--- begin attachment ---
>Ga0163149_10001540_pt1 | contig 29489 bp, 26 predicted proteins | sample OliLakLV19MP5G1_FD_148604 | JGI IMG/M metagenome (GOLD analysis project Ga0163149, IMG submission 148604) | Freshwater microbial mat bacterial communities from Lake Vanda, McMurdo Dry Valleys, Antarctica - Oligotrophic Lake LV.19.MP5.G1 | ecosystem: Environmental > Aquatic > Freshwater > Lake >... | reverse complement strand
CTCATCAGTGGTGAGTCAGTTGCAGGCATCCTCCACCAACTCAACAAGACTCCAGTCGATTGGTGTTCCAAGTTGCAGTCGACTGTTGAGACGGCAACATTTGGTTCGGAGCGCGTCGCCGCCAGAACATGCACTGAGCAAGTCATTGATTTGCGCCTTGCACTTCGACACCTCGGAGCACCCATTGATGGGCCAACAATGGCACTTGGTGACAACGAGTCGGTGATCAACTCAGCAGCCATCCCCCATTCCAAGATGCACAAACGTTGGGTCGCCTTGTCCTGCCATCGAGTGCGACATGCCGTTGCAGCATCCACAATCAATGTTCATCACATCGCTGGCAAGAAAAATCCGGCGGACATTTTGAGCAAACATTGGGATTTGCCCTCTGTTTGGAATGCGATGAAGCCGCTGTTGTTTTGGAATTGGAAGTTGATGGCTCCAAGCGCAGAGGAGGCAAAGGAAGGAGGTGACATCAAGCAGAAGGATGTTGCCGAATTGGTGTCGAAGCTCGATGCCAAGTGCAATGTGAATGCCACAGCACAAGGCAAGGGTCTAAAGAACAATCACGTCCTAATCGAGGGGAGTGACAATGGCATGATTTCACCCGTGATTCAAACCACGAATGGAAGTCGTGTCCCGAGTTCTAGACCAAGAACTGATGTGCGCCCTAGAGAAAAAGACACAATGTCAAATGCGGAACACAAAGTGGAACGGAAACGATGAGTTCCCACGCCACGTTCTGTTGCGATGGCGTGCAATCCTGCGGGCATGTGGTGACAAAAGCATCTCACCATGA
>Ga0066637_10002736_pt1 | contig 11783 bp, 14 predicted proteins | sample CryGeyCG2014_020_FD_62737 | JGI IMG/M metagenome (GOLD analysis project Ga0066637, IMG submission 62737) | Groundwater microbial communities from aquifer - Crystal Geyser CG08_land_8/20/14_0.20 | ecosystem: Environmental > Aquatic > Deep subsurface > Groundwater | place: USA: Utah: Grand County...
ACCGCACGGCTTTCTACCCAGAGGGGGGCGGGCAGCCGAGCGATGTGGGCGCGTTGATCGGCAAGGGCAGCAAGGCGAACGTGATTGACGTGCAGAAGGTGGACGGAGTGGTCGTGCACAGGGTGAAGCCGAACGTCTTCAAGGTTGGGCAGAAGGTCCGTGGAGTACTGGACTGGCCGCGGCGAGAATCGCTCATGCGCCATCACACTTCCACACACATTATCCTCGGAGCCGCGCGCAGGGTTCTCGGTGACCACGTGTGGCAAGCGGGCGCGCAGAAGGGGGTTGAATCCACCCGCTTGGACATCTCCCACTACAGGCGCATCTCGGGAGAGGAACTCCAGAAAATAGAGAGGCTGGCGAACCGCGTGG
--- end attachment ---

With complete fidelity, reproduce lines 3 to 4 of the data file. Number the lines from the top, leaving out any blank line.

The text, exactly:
>Ga0066637_10002736_pt1 | contig 11783 bp, 14 predicted proteins | sample CryGeyCG2014_020_FD_62737 | JGI IMG/M metagenome (GOLD analysis project Ga0066637, IMG submission 62737) | Groundwater microbial communities from aquifer - Crystal Geyser CG08_land_8/20/14_0.20 | ecosystem: Environmental > Aquatic > Deep subsurface > Groundwater | place: USA: Utah: Grand County...
ACCGCACGGCTTTCTACCCAGAGGGGGGCGGGCAGCCGAGCGATGTGGGCGCGTTGATCGGCAAGGGCAGCAAGGCGAACGTGATTGACGTGCAGAAGGTGGACGGAGTGGTCGTGCACAGGGTGAAGCCGAACGTCTTCAAGGTTGGGCAGAAGGTCCGTGGAGTACTGGACTGGCCGCGGCGAGAATCGCTCATGCGCCATCACACTTCCACACACATTATCCTCGGAGCCGCGCGCAGGGTTCTCGGTGACCACGTGTGGCAAGCGGGCGCGCAGAAGGGGGTTGAATCCACCCGCTTGGACATCTCCCACTACAGGCGCATCTCGGGAGAGGAACTCCAGAAAATAGAGAGGCTGGCGAACCGCGTGG